according to a statement last night from the provincial health department.
"2 people (of those 58) have been released from hospital while 27
of them are recovering," the statement said.
- The statement said that the patients were from 49 villages
of 23 townships in Sichuan and they were not related to each other. Zeng
said the disease could not spread among humans, and normally only those
with a weak immune system became ill. The Ministry of Health and Ministry
of Agriculture last week sent a special team to Sichuan to assist in the
investigation, treatment and control of the outbreak. The 2 departments
were not available for comment yesterday. "This is a good job of disease
surveillance, and shows China has vastly improved its system since the
SARS period in 2003," World Health Organization spokesman Bob Dietz
was quoted by Bloomberg as saying.
- A physician with Ziyang No 1 People's Hospital said yesterday
that people could quickly become ill and doctors were busy carrying out
emergency treatment. All patients were reportedly being treated at 3 hospitals
in Ziyang. Yesterday, Hong Kong put out an alert relating to the disease.
Frozen pork from Sichuan is safe to eat, the Secretary for Health, Welfare
and Food York Chow told the Hong Kong public. He confirmed that no live
pigs are imported from the province into the territory. He said frozen
pork imports come via designated companies with permits from the Hong Kong
- This outbreak appears to be more extensive than originally
reported, with another 58 people under observation with similar symptoms.
Our previous suggestion that the common factors of the sporadic nature
of the cases, the limitation to farmers tending pigs and sheep, and the
late development of haemorrhagic symptoms might suggest involvement of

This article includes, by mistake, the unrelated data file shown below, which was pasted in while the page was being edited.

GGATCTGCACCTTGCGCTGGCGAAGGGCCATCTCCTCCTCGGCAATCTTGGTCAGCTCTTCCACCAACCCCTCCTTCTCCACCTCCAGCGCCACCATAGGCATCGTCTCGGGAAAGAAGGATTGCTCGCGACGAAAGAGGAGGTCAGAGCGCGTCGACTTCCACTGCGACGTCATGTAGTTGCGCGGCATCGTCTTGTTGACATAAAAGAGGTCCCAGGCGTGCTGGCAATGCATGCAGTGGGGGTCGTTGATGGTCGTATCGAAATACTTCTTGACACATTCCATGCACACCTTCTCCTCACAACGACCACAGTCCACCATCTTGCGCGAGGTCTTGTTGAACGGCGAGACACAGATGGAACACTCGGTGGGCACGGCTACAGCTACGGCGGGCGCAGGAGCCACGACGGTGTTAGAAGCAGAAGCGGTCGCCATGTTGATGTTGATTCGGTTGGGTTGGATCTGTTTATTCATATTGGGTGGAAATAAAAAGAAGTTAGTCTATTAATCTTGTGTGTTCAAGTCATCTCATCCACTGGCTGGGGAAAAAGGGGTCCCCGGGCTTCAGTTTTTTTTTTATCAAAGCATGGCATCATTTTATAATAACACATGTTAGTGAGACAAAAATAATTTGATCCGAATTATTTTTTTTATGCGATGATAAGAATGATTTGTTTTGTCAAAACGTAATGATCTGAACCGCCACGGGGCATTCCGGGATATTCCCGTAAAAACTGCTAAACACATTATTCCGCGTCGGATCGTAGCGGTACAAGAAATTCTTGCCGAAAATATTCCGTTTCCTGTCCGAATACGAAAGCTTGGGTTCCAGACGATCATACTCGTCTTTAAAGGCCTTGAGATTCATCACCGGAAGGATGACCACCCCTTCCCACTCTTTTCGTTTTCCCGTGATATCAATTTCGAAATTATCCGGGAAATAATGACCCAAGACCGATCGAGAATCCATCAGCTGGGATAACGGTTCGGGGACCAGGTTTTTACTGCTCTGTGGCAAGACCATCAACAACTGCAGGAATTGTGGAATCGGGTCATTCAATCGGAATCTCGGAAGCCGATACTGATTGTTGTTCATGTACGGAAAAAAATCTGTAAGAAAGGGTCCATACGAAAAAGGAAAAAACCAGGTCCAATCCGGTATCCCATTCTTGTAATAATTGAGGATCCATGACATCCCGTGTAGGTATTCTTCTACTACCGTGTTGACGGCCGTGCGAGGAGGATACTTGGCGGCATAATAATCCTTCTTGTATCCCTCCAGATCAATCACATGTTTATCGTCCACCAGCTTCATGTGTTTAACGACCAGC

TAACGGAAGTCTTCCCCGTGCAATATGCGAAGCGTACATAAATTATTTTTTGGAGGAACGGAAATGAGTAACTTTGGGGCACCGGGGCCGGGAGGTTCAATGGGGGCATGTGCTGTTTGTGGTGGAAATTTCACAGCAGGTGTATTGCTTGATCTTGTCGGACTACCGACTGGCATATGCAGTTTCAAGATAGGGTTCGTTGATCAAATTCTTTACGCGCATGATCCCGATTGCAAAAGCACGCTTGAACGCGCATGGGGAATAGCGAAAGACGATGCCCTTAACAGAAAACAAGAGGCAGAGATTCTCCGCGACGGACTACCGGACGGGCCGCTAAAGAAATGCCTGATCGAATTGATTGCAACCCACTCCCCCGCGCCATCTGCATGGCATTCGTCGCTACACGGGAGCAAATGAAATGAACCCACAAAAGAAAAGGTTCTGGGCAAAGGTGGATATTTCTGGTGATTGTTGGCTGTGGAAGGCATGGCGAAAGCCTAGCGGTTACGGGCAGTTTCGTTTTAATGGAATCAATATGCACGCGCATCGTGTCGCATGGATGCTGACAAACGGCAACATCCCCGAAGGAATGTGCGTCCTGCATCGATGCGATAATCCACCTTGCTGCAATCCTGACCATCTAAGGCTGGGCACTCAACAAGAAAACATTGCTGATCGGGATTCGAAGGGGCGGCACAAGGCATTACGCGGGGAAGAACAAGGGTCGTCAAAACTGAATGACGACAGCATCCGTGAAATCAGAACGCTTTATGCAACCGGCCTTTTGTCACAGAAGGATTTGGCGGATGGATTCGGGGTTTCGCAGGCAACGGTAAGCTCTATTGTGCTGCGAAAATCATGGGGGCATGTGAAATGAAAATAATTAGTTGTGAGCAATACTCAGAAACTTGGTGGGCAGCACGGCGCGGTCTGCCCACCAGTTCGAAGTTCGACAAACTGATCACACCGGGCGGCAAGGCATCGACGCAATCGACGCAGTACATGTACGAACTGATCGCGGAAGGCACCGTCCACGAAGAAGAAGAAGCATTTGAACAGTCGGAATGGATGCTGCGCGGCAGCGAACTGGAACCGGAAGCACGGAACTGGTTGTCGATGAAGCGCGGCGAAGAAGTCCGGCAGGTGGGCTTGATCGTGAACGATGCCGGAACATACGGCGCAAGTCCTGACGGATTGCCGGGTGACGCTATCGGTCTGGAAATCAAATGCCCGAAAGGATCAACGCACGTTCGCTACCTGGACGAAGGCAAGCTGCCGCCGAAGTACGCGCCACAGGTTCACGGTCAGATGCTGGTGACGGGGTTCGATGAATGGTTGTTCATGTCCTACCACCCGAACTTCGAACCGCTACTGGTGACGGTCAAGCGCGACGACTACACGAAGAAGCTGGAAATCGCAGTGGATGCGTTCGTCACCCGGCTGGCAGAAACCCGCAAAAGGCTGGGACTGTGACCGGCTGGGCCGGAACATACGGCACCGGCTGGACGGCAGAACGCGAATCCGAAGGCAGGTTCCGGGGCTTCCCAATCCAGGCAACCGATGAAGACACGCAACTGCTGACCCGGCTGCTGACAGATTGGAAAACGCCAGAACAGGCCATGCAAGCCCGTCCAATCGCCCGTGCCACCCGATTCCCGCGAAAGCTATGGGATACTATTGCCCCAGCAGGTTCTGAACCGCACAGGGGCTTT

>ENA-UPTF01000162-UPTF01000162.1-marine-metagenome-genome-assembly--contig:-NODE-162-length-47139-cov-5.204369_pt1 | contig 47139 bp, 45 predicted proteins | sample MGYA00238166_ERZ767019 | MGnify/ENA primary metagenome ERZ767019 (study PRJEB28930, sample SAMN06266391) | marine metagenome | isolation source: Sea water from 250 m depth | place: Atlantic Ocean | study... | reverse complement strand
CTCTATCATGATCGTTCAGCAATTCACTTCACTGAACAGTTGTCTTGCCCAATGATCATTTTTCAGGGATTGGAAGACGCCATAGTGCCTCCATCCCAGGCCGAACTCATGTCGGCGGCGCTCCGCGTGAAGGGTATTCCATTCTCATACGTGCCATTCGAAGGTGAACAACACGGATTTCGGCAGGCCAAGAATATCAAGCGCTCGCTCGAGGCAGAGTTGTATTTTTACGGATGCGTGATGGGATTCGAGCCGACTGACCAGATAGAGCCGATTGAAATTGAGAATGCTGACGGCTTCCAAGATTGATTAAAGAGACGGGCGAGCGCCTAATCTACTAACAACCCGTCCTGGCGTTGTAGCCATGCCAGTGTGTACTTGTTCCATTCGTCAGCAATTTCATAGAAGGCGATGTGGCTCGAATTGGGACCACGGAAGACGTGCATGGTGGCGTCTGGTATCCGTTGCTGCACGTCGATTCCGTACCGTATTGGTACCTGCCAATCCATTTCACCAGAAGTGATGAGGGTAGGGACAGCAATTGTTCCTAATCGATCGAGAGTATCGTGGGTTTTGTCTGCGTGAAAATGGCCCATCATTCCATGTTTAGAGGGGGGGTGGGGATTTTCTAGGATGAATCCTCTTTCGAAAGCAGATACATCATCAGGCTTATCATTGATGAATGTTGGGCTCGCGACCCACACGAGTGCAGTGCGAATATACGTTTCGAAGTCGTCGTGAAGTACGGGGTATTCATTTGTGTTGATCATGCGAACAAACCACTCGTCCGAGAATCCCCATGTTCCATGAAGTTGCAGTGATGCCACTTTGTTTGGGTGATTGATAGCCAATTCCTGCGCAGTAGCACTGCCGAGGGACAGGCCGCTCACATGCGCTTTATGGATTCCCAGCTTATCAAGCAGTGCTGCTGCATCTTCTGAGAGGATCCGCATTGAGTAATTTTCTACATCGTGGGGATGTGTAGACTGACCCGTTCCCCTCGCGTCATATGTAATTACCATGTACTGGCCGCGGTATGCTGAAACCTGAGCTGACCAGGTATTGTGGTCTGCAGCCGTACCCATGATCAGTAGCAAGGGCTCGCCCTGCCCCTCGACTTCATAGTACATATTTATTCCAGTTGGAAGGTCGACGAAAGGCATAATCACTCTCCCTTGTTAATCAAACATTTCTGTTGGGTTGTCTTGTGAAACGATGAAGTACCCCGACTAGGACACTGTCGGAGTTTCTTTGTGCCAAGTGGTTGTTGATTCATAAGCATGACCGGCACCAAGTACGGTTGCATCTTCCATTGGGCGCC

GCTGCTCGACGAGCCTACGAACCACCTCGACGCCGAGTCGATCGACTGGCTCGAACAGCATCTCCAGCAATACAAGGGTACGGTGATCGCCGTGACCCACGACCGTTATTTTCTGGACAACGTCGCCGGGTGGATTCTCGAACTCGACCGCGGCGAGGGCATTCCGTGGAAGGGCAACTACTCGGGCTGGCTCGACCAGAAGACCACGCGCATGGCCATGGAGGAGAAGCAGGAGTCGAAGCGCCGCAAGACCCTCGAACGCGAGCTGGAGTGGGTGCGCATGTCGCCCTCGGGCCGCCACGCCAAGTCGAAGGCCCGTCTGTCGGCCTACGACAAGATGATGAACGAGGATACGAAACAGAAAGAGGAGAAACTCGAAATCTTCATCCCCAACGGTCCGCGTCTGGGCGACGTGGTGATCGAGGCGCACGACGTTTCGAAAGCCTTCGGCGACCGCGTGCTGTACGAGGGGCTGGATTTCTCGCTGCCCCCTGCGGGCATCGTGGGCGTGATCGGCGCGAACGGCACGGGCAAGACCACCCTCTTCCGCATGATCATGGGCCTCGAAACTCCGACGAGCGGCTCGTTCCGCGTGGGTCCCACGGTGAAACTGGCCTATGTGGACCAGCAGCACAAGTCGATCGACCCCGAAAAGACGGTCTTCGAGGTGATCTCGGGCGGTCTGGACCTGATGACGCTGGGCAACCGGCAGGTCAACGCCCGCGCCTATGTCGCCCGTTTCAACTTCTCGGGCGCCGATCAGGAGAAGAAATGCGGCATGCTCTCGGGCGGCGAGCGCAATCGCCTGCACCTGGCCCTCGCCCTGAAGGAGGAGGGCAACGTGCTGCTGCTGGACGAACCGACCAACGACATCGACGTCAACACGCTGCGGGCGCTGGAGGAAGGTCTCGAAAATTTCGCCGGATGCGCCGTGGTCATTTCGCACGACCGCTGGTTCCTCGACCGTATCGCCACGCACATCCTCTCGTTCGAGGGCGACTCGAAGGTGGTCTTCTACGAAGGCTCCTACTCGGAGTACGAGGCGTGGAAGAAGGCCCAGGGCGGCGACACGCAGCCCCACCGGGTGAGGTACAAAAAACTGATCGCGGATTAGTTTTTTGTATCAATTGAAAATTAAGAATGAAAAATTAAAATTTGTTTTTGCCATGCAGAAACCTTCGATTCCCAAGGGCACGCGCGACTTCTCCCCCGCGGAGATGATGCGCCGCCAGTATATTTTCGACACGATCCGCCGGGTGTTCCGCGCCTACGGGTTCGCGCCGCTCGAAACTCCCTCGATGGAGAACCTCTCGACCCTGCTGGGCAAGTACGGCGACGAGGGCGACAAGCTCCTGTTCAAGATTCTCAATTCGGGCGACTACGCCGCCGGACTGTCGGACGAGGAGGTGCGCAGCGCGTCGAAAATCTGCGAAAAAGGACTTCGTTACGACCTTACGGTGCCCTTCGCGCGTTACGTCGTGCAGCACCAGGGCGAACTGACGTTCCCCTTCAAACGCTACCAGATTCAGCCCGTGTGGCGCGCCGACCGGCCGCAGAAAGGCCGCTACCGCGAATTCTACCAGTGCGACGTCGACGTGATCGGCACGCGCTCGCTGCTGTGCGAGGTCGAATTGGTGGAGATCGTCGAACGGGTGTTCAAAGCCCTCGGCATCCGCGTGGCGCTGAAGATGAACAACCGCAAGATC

Crimean-Congo haemorrhagic fever (CCHF) virus probably no longer applies.
This suggestion is not compatible with the reported sickness and death
of the pigs and sheep in the care of the affected farmers. CCHF virus infection
does not normally produce symptoms in domestic animals. The disease bears
no resemblance to avian influenza and a bacterial infection is now the
locally preferred diagnosis. - Mod.CP
- _Streptoccossus suis_ is a commensal organism in pigs
that can cause invasive disease. The Gram-positive coccus can also cause
disease in man. Usually individuals at risk are those with exposure to
pigs or pork (pig farmers, slaughterhouse personnel, butchers). The most
common manifestation of human _S. suis_ infection is meningitis, and although
_S. suis_ infection is relatively rare in the West, it has been reported
to be the 2nd most common cause of pyogenic meningitis in Hong Kong (1).
Although most reports are from Asia, the infection in humans has been
reported in many countries in Europe as well. Early hearing loss in these
cases is a common feature (2). Additionally the infection may be more
virulent and recurrent in those who are asplenic or functionally hyposplenic
(3). Primary bacteremia, septic arthritis, pneumonia, and endocarditis
have also been reported (4).
- The infection is generally sporadic in man, and since
overt meningitis is not described in the current cases, it appears that
_S. suis_ is less likely to be the etiology of this outbreak in China.
- 1. Gui ACF, Ng KC, Tong PY, et al: Bacterial meningitis
in Hong Kong:10-years' experience. Clin Neurol Neurosurg 2005;107:366-70.
- 2. Donsakul DK, Dejthevaporn C, Witoonpanich R: Southeast
Asian J Trop Med Public Health 2003; 34:154-58.
- 3. Francois B, Gissot V, Ploy MC, Vignon P: Recurrent
septic shock due to _Streptococcus suis_. J Clin Microbiol 1998; 36:2395.
- 4. Kay R, Cheng AF, Tse CY: _Streptococcus suis_ infection
in Hong Kong. QJM 1995p;88:39-47. - Mod.LL] ...cp/pg/dk
- Patricia A. Doyle, PhD Please visit my "Emerging
Diseases" message board at: http://www.clickitnews.com/ubbthreads/postlist.php?
Zhan le Devlesa tai sastimasa
Go with God and in Good Health